Now that you've decided to start searching for graduate programs and have possibly found a few you'd like to apply to, you may have noticed that the application process is a little daunting. Each university has specific expectations and requirements, so it's important to follow the right steps when submitting your applications.
Remember these tips as you dive into this exciting process:
Know Who the Program Is Looking for
Be sure to research each universities program requirements before you submit an application. For example, Clemson University clearly states its graduate admission requirements like grade point average, experience and test scores. But requirements often range past the basic list of essentials. You'll want to tailor your application materials to highlight some of the program's main objectives, values and culture, along with how you feel the program is the right fit for you.
Set an Application Budget
Let's face it, applying to graduate school is expensive. By setting a budget, you can compare application fees and the travel costs for visits and interviews. You can even start planning ahead for potential moving costs if you know that graduate school will take you out of your current area.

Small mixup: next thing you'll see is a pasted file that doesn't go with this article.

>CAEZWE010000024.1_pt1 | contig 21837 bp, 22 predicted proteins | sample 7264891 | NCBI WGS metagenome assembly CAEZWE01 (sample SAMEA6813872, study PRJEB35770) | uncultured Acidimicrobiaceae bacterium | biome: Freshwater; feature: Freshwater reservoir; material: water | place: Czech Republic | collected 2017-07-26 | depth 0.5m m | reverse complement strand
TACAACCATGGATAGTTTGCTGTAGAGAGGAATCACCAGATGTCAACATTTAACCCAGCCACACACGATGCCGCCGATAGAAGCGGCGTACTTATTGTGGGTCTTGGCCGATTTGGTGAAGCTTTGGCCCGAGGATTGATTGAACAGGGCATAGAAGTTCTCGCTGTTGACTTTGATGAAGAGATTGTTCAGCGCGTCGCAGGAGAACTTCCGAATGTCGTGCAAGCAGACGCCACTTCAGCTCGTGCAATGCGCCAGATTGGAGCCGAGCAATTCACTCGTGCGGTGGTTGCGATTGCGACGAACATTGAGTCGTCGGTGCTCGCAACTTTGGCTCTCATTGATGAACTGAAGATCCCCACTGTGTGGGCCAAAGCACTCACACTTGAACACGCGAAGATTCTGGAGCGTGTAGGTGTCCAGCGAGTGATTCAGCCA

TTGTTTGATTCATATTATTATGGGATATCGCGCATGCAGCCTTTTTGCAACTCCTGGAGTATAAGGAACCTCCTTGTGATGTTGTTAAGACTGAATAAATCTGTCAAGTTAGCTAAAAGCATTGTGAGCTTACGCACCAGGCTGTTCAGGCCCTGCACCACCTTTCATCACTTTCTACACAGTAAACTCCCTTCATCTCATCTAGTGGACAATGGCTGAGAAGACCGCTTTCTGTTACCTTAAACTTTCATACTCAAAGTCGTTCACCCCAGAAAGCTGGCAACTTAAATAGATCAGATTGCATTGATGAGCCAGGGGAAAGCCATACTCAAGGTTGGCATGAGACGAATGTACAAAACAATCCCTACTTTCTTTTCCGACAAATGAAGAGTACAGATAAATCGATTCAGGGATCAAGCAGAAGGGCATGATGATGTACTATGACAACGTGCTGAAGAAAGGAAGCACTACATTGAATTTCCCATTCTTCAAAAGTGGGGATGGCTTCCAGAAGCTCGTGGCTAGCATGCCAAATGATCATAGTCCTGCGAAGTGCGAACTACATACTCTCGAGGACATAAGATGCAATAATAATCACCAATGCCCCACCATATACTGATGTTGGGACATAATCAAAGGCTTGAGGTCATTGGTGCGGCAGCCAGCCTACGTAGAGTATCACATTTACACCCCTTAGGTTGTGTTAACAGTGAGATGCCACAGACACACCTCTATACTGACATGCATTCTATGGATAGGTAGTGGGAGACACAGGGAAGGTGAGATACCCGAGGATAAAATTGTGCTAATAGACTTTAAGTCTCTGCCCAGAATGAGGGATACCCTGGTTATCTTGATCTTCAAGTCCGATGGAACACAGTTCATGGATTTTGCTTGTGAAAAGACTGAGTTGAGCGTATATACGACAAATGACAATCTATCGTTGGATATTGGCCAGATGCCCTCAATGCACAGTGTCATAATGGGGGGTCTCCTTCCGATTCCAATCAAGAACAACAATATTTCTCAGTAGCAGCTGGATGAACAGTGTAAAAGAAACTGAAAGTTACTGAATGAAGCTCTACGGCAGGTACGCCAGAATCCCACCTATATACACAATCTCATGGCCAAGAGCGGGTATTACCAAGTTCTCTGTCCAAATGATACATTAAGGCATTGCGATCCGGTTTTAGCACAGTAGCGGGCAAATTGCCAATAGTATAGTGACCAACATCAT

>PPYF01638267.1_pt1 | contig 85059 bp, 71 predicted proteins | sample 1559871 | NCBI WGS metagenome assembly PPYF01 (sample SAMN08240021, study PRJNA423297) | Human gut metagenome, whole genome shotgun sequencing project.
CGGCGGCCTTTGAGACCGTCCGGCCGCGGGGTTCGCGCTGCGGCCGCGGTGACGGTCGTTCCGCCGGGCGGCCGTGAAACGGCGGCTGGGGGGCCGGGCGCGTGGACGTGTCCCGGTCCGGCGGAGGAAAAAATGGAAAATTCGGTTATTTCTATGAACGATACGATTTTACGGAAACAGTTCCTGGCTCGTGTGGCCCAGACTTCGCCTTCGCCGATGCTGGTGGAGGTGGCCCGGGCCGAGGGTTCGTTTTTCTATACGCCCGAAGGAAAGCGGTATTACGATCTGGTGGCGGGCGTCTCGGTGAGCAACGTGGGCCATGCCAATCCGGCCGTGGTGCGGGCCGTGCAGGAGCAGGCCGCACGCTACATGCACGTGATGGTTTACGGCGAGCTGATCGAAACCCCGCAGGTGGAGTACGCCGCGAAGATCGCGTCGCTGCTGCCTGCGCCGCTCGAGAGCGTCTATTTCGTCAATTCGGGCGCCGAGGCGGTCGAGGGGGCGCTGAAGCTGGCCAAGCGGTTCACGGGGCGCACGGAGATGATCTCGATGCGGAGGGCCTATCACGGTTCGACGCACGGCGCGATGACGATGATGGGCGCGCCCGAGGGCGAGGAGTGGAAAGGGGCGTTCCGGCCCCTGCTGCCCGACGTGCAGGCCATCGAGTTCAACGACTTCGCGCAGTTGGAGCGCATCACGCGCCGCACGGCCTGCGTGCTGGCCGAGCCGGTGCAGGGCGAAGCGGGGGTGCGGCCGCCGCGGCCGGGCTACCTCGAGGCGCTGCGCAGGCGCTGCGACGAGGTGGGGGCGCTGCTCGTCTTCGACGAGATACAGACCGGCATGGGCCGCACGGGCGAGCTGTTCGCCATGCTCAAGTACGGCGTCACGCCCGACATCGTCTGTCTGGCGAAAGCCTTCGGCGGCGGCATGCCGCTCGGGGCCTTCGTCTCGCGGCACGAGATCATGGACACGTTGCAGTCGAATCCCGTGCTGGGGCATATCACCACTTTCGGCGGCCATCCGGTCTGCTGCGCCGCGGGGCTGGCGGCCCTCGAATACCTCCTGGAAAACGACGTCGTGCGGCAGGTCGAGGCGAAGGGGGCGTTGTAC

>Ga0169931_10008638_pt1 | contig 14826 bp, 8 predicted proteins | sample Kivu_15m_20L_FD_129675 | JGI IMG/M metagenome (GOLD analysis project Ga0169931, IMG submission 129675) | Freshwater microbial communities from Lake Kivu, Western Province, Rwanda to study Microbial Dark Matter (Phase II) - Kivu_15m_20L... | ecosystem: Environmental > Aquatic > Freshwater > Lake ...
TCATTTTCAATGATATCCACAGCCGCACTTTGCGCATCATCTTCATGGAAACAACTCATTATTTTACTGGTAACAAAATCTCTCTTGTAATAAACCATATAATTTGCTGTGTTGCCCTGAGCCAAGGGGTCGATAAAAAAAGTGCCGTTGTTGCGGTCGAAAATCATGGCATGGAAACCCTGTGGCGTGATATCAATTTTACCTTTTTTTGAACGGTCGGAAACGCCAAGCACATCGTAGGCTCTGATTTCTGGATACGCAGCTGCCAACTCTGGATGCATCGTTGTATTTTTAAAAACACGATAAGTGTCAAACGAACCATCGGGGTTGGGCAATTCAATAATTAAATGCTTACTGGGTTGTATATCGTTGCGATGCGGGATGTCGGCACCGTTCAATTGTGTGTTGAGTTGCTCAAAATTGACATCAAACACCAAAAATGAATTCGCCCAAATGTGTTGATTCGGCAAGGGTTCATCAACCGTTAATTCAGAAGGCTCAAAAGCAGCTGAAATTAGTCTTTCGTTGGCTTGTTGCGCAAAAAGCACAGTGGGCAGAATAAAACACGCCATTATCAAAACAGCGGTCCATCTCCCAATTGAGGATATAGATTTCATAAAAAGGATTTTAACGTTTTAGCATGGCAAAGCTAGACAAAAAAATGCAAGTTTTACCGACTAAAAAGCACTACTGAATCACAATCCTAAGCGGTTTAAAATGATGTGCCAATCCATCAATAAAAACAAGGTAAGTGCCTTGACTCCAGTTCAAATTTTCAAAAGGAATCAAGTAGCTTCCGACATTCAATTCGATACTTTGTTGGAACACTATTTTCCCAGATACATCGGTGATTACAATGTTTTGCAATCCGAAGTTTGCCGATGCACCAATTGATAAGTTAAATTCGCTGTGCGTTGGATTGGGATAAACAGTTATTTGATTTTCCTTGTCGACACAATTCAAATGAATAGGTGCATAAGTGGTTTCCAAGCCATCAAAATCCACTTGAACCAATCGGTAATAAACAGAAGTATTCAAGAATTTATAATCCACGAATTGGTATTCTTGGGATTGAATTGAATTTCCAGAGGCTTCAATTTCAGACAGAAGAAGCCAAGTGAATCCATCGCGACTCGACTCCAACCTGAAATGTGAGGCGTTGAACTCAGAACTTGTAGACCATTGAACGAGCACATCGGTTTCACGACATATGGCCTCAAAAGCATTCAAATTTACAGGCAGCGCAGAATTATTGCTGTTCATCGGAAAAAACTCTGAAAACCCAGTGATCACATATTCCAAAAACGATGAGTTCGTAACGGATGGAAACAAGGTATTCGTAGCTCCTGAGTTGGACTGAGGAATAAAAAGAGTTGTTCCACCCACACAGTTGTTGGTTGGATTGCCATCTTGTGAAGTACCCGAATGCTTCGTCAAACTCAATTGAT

Seek Professional References
Weeks prior to submitting your application, seek out professional references to write you a positive recommendation. While your grandma and best friend would probably have a laundry list of nice things to say about you, it's now time to take a look at key people you've worked closely with throughout your prior experiences. This could be an organization advisor, employer, professor or professional mentor. Provide them with the basic information on your program, a resume of your experience and a copy of your personal statement. Check out this article about how, when and who to ask for a recommendation letter. Just don't forget to send a thank you note to your recommender because as much as they would love to talk about how great of employee or student you are, they're probably taking time out of their day to do so.
Organize Your Materials